Her father was standing at the fireplace, his rigid back to his guests. "You wished to see me, Father?"
Without turning he spoke, and the ominous tone of his voice made alarm tingle up her spine. "Sit down, daughter," he said, and her cousin, Angus, quickly stood up to offer Jenny his chair. The swiftness, the eagerness of the polite gesture took Jenny by surprise.
"How are you feeling, Jenny?" Garrick Carmichael asked, and Jenny stared at him in amazement, a lump of emotion filling her throat. It was the first time since Becky's drowning that Becky's father had spoken to her.
"I—I'm very well," she whispered, looking at him with her heart in her eyes. "And I—I thank you for asking, Garrick Carmichael."
"Yer a brave lass," another of her kinsmen spoke up, and Jenny's heart began to soar.
"Aye," said another. "Yer a true Merrick."
A fleeting thought passed her delighted mind that, despite her father's inexplicably black look, this was beginning to feel like the best day of her life.
Hollis Fergusson spoke up, his voice gruff as he issued an apology on behalf of everyone for their past behavior: "William has told us all about what happened while you were in the clutches of the Barbarian —about how you escaped on his own horse, and attacked him with his sword, and slashed their blankets. You've made him a laughingstock with your escape. A lass with courage like yours would no' sneak about doin' the sorts o' vile things Alexander accused you o' doin. William has made us see that. Alexander was mistaken in you."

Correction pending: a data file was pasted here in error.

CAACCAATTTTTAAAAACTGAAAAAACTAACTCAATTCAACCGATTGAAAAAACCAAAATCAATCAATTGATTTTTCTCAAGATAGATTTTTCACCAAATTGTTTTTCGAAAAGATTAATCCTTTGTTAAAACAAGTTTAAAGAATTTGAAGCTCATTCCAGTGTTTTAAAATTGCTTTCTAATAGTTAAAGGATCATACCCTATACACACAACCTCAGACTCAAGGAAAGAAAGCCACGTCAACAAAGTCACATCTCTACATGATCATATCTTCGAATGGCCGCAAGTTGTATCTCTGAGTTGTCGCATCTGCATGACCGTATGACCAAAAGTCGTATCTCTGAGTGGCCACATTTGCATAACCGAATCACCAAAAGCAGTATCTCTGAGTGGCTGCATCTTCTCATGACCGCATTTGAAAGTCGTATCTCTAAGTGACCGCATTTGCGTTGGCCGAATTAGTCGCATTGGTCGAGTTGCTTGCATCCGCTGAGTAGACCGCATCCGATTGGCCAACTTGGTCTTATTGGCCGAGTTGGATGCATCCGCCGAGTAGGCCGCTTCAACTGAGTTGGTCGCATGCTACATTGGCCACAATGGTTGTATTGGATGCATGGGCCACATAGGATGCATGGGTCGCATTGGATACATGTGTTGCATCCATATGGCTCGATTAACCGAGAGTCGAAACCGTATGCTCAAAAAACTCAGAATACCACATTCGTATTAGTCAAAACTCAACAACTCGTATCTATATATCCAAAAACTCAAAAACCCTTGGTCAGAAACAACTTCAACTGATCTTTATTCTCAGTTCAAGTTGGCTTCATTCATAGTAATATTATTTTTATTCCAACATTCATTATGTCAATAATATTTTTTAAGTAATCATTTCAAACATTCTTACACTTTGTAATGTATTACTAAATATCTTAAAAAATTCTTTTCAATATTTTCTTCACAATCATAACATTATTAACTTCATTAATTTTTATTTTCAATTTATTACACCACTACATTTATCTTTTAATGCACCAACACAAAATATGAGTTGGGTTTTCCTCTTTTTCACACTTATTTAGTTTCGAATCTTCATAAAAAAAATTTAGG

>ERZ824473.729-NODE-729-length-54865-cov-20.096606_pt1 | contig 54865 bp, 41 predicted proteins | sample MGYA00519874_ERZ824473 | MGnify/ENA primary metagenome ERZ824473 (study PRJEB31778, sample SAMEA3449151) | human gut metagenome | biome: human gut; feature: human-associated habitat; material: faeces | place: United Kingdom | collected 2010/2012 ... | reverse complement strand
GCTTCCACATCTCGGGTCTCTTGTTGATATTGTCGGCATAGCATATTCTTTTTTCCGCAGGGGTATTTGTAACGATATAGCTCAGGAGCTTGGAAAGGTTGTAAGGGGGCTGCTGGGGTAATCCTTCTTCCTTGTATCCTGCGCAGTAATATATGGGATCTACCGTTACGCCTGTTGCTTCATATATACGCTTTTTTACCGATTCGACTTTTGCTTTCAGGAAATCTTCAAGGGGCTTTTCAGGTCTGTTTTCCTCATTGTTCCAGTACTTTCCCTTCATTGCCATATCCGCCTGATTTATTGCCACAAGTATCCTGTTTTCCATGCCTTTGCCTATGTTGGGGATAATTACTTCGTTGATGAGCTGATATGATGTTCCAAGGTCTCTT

Jenny's gaze flew to her stepbrother's face, and there was a world of love and gratitude in her eyes.
"I only told the truth," he said, his smile gentle and inexplicably sad as he returned her gaze—as if his pleasure in what he'd accomplished was being dimmed by something else weighing heavily on him.
"Yer a Merrick," Hollis Fergusson put in proudly. "A Merrick through and through. Not one 'o us has ever given the Wolf a taste of our blades, but you did, small though you are, and a lass, at that."
"Thank you, Hollis," Jenny said softly.
Only Malcolm, Jenny's youngest stepbrother, continued to regard her as he had in the past, his face filled with cold malice.
Her father turned abruptly, and the expression on his face banished some of Jenny's delight. "Has something… bad happened?" she asked hesitantly.
"Aye," he said bitterly. "Our fates have been decided by our meddling monarch, not ourselves." Clasping his hands behind his back, he began to pace slowly back and forth while he explained in a harsh monotone: "When you and your sister were taken, I petitioned King James for two thousand armed men to join with ours so that we could pursue the Barbarian into England. James sent word back, commanding me to take no action until he had time to demand your release, as well as reparation for this outrage, from Henry. He had just agreed on a truce with the English, he said.